Fighting Michigan Invasives, Creating Clean Jobs, Preserving Rare Orchids

For Friday, April 29, 2016

1 – A new state website provides information and insight on Michigan’s invasive species.

Residents struggling with invasive species or seeking help on how to identify invasive plants, insects and animals are invited to explore the new Michigan Invasive Species website at

An invasive species is one that is not native and whose introduction causes harm, or is likely to cause harm to Michigan’s economy, environment, or human health.

Human activity is the primary means by which invasive species are moved from place to place. The new site offers simple steps people can take, like removing seeds and mud from shoes, gear and pets.

People can use the site to identify invasive species by searching photos and descriptions.


Mute swan. Credit: Andrew C

Residents are encouraged to report sightings of identified species to assist in state and local detection and management efforts.

The site also houses a catalog of resources for classrooms and residents interested in becoming more involved in the fight against invasive species. There also are links to volunteer opportunities and local management programs.

The site again, is at

2 – 
Michigan’s clean energy industry has more than 87,000 workers, according to an analysis from the Michigan Energy Innovation Business Council and Clean Energy Trust.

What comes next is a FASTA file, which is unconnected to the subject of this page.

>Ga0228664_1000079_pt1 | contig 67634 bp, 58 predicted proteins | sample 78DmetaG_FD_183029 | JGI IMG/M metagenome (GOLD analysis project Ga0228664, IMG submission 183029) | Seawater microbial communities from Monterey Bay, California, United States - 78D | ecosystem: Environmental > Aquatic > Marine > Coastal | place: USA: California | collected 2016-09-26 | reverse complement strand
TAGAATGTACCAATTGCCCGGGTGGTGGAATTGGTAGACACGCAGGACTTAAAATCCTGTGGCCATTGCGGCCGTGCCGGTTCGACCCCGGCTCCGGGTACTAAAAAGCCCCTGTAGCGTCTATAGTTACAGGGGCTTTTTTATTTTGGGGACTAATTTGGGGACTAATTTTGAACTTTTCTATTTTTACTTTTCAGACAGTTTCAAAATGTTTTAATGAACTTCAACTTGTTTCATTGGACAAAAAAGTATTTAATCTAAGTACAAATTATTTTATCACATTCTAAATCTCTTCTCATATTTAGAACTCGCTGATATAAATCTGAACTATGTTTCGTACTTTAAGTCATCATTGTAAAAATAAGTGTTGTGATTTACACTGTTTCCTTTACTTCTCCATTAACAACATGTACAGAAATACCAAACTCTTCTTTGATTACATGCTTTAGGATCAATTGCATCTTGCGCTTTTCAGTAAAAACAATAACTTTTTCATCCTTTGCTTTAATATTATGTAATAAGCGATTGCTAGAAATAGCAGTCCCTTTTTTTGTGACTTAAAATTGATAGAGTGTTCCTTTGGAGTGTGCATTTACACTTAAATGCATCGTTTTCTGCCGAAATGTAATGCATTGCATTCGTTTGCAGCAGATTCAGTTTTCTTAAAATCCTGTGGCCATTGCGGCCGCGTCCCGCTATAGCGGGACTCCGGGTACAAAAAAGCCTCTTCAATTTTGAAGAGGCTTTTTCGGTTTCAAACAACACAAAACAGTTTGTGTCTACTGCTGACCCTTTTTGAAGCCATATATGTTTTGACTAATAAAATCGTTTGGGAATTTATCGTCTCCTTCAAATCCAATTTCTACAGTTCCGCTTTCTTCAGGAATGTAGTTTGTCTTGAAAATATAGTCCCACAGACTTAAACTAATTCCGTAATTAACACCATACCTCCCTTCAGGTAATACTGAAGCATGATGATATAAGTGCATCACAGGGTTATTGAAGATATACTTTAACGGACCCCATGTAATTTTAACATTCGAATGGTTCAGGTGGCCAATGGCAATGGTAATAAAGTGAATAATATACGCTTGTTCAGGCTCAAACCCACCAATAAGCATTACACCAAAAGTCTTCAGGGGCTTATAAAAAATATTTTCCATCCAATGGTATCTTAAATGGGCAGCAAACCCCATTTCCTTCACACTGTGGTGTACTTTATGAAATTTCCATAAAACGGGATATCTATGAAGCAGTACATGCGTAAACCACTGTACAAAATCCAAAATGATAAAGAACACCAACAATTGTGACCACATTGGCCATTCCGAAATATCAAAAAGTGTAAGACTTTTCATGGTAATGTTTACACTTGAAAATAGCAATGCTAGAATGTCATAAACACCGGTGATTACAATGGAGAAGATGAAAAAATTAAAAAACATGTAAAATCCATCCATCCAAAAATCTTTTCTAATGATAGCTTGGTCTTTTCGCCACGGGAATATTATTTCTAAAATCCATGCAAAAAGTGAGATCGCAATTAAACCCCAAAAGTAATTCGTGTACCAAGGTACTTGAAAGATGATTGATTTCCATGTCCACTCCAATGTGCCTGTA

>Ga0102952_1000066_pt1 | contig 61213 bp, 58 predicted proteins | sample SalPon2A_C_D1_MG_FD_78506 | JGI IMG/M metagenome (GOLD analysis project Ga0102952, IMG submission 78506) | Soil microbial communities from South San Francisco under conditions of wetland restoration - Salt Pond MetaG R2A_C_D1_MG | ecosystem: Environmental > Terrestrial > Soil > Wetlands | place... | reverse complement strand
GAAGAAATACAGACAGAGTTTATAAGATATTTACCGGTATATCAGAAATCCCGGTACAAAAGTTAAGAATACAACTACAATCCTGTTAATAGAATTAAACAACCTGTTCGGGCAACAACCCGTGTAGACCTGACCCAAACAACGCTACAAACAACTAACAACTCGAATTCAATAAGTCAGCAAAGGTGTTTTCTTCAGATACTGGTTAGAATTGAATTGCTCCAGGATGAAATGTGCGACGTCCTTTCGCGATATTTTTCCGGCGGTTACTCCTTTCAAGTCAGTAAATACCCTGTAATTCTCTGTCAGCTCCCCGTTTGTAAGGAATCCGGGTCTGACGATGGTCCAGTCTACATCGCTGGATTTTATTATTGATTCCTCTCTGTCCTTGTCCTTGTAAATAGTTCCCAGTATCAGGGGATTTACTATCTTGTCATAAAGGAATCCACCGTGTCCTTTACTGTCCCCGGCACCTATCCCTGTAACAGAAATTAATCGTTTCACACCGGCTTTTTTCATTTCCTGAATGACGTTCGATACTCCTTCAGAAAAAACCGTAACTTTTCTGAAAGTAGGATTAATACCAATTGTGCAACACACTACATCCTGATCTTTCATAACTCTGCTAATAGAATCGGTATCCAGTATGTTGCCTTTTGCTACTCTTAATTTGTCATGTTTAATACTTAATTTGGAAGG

The council is a business trade association. The trust is a Chicago nonprofit.

The 2016 Clean Jobs Midwest Survey says Michigan leads the Midwest in clean energy vehicle jobs and is second in renewable energy jobs.

The analysis is based on federal data and a survey of thousands of businesses across the region.

The analysis provides detailed breakdowns of clean energy jobs not available previously – including job totals for all Michigan counties.


From a map section of the Clean Jobs survey.

In Bay County, for instance, the analysis found 107 jobs in renewable energy and 444 jobs in energy efficiency.

Those involved with the report say that extending Michigan’s renewable energy and energy efficiency standards will drive further growth and investment in the clean energy sector, which would mean tens of thousands of new, good-paying jobs.

3 – April showers bring May flowers. And the Shiawassee National Wildlife Refuge in Saginaw County is working to conserve a rare orchid.

The U.S. Fish and Wildlife Service has committed to 16 projects across 27 states for recovery of some of the nation’s most at-­risk species on or near national wildlife refuges.

In Michigan, the focus is on the threatened eastern prairie fringed orchid.